When the Irish Whiskey Technical File was published, I noted that Writers Tears had been somewhat shortchanged by its relegation to the blended whiskey category.
Typically, a blended whiskey is lighter, cheaper whiskey made in a column still, amped up with a dollop of either pot still or malt whiskey (both made, confusingly, in a pot still) for flavour.
Writers Tears is a blend of just pot still and malt, with no column still contribution, and it's one of the best Irish whiskeys under €50.
Until now, Writers Tears has been able to declare itself a "Pot Still Blend" or even, simply, a "Pot Still Irish Whiskey" on its packaging. "Pot Still Whiskey" has an older meaning, however, one now resurrected and given legal force by the Technical File. Writers Tears, though made in pot stills, is not a pot still whiskey. It contains pot still whiskey, but in a blend with malt whiskey.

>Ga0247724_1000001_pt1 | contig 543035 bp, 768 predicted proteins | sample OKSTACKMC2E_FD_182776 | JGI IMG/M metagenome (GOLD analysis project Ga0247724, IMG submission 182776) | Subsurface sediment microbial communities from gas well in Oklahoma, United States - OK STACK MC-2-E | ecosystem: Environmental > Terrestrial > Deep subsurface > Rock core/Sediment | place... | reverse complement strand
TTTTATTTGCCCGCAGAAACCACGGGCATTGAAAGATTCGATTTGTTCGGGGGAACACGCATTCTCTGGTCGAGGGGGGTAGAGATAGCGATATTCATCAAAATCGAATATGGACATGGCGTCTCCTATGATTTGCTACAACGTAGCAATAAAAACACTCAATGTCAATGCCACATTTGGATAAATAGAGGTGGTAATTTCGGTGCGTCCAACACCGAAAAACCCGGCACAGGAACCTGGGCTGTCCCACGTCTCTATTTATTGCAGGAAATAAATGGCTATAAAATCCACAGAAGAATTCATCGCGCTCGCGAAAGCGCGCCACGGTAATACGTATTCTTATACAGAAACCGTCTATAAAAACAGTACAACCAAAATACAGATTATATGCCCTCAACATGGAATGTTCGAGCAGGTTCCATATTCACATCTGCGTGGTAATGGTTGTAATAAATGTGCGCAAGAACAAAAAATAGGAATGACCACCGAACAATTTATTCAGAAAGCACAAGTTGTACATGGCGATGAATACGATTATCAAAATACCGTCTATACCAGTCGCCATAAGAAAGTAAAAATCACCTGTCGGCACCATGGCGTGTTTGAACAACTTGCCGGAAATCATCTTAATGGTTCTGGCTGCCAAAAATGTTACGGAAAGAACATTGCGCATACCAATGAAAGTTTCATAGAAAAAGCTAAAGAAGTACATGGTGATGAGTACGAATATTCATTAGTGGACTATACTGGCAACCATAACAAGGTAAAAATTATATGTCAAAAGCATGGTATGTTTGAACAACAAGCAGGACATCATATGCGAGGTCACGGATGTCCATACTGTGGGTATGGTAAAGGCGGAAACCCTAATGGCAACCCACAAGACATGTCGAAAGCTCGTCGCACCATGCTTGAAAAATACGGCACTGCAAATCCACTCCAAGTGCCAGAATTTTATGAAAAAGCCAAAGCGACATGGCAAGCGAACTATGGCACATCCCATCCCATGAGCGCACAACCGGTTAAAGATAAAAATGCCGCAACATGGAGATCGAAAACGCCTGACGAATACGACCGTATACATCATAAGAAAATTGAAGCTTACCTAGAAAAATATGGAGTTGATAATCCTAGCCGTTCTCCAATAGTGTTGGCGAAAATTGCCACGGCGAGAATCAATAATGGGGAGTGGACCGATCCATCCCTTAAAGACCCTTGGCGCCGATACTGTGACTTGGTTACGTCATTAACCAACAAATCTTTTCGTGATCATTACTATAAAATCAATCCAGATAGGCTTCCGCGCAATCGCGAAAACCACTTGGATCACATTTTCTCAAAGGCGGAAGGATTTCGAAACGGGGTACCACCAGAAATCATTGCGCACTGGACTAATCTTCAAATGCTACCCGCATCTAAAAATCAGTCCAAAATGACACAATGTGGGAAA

While the File was still being drawn up by the Irish Whiskey Association, I asked the company founder, Bernard Walsh, if there would be a special category for Writers Tears (along with his similarly formulated Irishman whiskeys). Apparently, though, it was never raised as a subject for consideration, there being too many other matters to tease out.
Instead, Walsh Whiskey is going with the simpler expedient of replacing the words "Pot Still" with "Copper Pot" on the label. It's a reminder that Writers Tears is made the old fashioned way and it comes, appropriately, just as the new Walsh Distillery in Carlow takes delivery of its copper pot stills from Forsyths in Scotland.